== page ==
would be implemented. After having designed and debugged the Verilog code above, implementing a simple
hash function did not present a problem.
Such a simple task does not illuminate the advantages of using something like Impulse C. First of all, while
I did not take advantage of it, the Impulse C implementation could have easily been extended to work on an
arbitrary string as input. Achieving this in Verilog would have taken considerable more work (most of it
debugging). For this reason, the fact that my Verilog implementation is shorter than my Impulse C implementation
is misleading. Further, if I was to implement something more complex, I would prefer to do it in Impulse C.
Even something like an MD5 hash, which was designed to be easily implementable in hardware, would still be
easier to debug in Impulse C.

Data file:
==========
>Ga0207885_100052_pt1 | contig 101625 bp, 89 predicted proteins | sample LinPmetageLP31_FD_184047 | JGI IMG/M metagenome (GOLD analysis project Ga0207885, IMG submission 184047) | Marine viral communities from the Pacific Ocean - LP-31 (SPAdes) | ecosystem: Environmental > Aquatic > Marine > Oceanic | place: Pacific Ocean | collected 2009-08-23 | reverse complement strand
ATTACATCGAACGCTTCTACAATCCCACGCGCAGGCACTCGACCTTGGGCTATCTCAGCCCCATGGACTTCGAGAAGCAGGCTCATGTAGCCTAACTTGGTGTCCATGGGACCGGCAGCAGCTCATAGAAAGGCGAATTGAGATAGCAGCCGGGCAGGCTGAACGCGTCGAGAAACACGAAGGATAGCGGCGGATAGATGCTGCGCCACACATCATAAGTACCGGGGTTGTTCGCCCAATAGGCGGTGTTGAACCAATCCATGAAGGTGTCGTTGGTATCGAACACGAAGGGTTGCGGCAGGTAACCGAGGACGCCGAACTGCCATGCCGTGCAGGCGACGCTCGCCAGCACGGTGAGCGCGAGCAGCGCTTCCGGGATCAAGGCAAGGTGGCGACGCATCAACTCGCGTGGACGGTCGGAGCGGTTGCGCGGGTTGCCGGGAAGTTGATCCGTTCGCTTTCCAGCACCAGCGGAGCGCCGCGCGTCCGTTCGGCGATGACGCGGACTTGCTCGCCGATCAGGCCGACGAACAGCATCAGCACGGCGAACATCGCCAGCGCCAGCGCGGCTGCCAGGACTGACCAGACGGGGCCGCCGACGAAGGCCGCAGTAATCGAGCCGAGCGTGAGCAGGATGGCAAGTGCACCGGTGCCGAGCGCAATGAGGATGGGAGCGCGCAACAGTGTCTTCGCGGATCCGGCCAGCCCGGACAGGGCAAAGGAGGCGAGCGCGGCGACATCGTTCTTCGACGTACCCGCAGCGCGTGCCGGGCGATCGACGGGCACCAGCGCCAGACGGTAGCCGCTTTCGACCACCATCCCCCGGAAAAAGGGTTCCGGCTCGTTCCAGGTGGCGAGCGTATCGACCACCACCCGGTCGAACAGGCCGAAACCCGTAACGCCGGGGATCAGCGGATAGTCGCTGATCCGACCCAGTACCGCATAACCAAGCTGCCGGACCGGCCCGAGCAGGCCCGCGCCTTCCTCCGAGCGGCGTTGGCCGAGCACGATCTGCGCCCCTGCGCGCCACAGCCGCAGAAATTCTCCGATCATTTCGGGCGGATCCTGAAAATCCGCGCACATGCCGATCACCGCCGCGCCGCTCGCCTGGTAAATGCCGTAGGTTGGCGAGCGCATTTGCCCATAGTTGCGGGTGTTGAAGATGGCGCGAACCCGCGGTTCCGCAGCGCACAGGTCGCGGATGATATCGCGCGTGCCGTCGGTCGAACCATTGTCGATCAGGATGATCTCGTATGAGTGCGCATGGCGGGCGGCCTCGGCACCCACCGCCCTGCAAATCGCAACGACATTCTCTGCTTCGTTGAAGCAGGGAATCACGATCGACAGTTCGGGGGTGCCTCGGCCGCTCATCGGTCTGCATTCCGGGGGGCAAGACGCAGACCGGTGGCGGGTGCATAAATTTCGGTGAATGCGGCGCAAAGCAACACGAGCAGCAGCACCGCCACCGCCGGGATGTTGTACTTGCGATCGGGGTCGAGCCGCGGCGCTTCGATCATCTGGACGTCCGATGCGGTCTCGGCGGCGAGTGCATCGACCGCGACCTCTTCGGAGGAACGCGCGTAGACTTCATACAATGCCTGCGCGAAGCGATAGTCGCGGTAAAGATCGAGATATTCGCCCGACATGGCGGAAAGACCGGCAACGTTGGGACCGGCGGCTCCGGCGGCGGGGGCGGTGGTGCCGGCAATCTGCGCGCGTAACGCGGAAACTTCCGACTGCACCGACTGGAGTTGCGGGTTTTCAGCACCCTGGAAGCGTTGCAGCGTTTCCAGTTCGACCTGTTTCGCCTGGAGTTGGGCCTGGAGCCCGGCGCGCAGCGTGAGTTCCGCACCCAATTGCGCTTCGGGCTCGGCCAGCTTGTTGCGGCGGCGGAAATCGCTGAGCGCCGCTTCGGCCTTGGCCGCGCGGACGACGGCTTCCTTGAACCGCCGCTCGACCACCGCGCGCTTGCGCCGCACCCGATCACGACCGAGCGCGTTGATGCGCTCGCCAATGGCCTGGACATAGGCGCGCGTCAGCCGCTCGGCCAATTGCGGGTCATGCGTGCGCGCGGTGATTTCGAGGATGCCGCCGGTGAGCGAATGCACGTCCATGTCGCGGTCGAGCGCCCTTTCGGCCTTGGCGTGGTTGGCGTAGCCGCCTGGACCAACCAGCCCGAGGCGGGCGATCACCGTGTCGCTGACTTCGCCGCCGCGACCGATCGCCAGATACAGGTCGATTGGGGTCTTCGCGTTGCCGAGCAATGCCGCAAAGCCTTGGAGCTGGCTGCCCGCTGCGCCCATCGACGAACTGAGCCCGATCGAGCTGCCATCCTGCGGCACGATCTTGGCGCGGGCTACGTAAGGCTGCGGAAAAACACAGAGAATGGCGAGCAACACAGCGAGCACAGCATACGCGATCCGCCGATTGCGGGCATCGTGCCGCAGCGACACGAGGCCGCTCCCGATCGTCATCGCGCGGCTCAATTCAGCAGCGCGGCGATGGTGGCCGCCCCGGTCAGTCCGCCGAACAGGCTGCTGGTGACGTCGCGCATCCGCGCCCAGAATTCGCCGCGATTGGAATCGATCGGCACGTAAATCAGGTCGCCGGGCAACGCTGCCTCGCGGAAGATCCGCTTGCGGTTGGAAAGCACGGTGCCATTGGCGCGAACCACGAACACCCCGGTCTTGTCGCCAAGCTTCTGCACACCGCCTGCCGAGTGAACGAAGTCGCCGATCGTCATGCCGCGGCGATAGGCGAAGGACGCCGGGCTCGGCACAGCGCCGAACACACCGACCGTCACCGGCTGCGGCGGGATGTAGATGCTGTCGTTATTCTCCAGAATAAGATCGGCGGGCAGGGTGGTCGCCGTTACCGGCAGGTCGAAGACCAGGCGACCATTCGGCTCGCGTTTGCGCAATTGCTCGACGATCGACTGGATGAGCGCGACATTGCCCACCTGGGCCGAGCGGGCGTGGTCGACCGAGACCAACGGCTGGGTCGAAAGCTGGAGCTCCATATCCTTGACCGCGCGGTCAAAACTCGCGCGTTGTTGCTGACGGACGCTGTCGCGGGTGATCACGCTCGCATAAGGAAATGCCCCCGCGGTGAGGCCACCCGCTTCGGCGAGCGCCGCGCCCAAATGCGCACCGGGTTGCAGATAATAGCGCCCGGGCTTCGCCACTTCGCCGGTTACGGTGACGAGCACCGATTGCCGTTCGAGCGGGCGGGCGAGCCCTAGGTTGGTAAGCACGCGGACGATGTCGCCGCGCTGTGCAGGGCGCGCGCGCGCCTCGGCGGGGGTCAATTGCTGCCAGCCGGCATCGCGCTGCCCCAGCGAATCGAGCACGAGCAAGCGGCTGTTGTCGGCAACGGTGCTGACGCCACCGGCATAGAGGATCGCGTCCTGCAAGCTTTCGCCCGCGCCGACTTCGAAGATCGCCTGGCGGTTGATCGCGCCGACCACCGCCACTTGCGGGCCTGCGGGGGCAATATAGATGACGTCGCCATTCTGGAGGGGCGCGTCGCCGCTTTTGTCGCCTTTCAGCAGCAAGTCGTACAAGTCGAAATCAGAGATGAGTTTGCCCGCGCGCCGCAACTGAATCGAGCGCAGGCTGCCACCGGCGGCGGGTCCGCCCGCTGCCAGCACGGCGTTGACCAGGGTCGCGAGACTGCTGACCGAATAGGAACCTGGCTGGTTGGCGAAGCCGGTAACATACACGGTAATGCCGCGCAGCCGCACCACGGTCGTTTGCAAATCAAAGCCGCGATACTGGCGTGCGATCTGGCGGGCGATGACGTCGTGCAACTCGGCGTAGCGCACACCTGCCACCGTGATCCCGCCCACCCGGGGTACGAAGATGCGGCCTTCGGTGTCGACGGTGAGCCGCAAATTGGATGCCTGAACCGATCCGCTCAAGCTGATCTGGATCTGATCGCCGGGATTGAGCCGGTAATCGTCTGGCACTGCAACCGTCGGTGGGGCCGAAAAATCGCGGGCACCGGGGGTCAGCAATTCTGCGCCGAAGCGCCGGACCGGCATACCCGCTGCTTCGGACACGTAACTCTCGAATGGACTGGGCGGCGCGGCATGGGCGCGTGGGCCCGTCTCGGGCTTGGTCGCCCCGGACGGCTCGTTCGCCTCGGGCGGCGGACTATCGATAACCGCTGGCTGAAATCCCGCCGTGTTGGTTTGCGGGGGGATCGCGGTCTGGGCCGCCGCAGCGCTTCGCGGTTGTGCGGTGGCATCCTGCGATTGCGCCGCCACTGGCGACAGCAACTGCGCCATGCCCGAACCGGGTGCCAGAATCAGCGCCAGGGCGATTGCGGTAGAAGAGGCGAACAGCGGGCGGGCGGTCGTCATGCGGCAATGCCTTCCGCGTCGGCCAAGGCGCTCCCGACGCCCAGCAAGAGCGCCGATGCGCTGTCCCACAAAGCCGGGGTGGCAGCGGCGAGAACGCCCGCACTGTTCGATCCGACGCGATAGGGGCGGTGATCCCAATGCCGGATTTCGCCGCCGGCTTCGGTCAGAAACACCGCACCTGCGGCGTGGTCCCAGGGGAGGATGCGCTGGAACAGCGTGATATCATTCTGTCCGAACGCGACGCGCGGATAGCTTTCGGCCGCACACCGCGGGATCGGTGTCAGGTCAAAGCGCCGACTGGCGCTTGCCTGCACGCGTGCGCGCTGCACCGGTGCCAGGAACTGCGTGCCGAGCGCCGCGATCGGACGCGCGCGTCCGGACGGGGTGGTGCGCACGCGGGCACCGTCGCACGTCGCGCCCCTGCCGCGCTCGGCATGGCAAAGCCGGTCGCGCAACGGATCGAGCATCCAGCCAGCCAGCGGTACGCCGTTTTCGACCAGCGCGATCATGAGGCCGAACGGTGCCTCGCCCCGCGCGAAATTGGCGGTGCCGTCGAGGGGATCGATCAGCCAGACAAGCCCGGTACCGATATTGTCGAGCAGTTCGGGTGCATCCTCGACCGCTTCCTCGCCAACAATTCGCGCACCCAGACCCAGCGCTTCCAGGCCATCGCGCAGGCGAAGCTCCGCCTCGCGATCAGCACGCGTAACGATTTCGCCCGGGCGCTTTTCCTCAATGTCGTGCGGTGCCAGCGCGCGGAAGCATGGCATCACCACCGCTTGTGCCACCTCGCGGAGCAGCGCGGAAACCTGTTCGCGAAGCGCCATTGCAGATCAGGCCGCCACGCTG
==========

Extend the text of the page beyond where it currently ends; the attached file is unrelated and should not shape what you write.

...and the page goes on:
An exercise such as this is perhaps most valuable for someone who is already experienced with software, and
is adapting to hardware. Since the computation itself is simple, the different thinking required to accomplish
that computation in software, software acting as hardware and hardware alone is more apparent. Further, the
Impulse C implementation provides a conceptual mapping from software to hardware. It literaly uses software
constructs to express hardware implementation, which is useful to teach hardware design to those already
experienced with software.
I logged into the MOD 88 interactive site, ran through some
of the demos and experimented with the commands.
C-Like HDLs Response
I wrote a short response essay to the lecture describing various C-like HDLs titled
Why Configurable Computing Doesn't Have a General Language. I anticipated some of
the points Stephen Edwards raised in his paper,
The Challenges of Synthesizing Hardware
From C-Like Languages.
Configurable Device Comparsions
An overview of past and present configurable devices.